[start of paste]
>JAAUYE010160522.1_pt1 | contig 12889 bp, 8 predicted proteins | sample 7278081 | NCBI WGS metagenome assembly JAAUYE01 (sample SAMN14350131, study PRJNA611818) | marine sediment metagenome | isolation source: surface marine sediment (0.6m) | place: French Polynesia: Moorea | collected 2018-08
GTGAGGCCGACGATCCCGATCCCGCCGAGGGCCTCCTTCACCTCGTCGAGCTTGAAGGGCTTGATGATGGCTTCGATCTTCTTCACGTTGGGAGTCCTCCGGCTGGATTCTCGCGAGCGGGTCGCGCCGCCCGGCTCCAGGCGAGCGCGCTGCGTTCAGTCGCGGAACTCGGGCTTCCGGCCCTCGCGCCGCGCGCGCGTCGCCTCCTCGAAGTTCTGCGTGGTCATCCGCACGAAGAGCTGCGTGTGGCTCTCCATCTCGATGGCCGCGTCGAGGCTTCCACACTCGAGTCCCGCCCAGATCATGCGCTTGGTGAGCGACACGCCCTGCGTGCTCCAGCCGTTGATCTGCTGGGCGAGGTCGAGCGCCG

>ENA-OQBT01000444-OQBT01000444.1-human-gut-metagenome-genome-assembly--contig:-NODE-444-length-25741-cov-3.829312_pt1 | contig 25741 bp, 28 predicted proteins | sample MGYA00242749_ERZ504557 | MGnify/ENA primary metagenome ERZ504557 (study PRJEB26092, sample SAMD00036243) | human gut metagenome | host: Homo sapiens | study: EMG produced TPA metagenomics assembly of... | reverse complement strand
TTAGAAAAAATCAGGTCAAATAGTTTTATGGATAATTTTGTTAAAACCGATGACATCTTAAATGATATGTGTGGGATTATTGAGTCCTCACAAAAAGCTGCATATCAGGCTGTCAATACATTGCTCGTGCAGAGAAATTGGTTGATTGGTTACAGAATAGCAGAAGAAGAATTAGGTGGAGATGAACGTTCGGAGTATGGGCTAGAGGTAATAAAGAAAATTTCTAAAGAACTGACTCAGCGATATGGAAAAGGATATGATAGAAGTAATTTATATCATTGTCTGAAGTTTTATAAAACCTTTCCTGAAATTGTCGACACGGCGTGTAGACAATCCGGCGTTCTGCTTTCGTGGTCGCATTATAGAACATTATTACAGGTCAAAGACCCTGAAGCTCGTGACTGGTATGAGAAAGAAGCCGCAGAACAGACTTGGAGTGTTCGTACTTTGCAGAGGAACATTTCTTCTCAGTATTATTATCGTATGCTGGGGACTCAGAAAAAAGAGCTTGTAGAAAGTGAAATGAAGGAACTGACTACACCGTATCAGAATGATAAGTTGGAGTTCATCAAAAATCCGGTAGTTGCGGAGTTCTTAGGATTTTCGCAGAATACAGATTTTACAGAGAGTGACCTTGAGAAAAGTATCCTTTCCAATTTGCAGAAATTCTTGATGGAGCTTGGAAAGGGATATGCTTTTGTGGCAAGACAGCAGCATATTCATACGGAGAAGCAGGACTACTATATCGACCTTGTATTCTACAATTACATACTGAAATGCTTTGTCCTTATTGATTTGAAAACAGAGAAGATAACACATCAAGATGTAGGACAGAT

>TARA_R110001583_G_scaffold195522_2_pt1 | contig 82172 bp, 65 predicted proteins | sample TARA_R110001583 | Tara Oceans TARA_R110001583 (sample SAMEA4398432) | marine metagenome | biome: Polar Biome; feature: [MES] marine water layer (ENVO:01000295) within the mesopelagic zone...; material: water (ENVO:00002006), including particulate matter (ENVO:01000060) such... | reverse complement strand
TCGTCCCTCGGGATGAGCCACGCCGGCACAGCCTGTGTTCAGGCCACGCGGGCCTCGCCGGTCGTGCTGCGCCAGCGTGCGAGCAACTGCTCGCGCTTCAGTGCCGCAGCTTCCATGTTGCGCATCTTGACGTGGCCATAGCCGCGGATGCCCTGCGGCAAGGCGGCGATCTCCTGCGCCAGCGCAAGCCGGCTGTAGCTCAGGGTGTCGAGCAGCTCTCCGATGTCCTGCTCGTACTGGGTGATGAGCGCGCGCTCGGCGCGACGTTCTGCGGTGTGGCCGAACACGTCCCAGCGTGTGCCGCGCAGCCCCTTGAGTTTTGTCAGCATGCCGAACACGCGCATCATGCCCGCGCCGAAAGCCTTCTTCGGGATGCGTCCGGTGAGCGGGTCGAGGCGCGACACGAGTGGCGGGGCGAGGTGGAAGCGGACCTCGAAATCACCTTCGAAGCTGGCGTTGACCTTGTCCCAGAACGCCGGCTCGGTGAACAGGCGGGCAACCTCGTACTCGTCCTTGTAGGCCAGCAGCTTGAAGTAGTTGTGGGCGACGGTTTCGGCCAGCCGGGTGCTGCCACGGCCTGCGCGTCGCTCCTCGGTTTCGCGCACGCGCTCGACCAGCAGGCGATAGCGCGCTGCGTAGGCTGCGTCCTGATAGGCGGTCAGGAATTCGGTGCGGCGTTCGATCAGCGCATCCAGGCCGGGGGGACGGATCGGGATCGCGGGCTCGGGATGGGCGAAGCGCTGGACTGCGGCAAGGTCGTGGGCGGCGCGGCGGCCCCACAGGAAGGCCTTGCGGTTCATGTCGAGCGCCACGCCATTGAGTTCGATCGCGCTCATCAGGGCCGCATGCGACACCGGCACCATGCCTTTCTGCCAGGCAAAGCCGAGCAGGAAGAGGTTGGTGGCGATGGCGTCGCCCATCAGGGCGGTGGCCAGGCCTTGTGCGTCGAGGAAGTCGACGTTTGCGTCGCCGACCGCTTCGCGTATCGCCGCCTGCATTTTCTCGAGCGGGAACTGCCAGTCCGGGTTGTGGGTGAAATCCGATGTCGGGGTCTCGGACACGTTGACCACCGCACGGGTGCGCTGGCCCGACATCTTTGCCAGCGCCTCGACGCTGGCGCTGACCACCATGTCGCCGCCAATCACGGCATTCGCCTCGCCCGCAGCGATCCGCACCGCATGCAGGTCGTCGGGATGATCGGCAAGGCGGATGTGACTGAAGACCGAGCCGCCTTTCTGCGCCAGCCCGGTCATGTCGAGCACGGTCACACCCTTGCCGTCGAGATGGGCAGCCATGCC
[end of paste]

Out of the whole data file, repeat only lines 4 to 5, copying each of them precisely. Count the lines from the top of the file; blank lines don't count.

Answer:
TTAGAAAAAATCAGGTCAAATAGTTTTATGGATAATTTTGTTAAAACCGATGACATCTTAAATGATATGTGTGGGATTATTGAGTCCTCACAAAAAGCTGCATATCAGGCTGTCAATACATTGCTCGTGCAGAGAAATTGGTTGATTGGTTACAGAATAGCAGAAGAAGAATTAGGTGGAGATGAACGTTCGGAGTATGGGCTAGAGGTAATAAAGAAAATTTCTAAAGAACTGACTCAGCGATATGGAAAAGGATATGATAGAAGTAATTTATATCATTGTCTGAAGTTTTATAAAACCTTTCCTGAAATTGTCGACACGGCGTGTAGACAATCCGGCGTTCTGCTTTCGTGGTCGCATTATAGAACATTATTACAGGTCAAAGACCCTGAAGCTCGTGACTGGTATGAGAAAGAAGCCGCAGAACAGACTTGGAGTGTTCGTACTTTGCAGAGGAACATTTCTTCTCAGTATTATTATCGTATGCTGGGGACTCAGAAAAAAGAGCTTGTAGAAAGTGAAATGAAGGAACTGACTACACCGTATCAGAATGATAAGTTGGAGTTCATCAAAAATCCGGTAGTTGCGGAGTTCTTAGGATTTTCGCAGAATACAGATTTTACAGAGAGTGACCTTGAGAAAAGTATCCTTTCCAATTTGCAGAAATTCTTGATGGAGCTTGGAAAGGGATATGCTTTTGTGGCAAGACAGCAGCATATTCATACGGAGAAGCAGGACTACTATATCGACCTTGTATTCTACAATTACATACTGAAATGCTTTGTCCTTATTGATTTGAAAACAGAGAAGATAACACATCAAGATGTAGGACAGAT

>TARA_R110001583_G_scaffold195522_2_pt1 | contig 82172 bp, 65 predicted proteins | sample TARA_R110001583 | Tara Oceans TARA_R110001583 (sample SAMEA4398432) | marine metagenome | biome: Polar Biome; feature: [MES] marine water layer (ENVO:01000295) within the mesopelagic zone...; material: water (ENVO:00002006), including particulate matter (ENVO:01000060) such... | reverse complement strand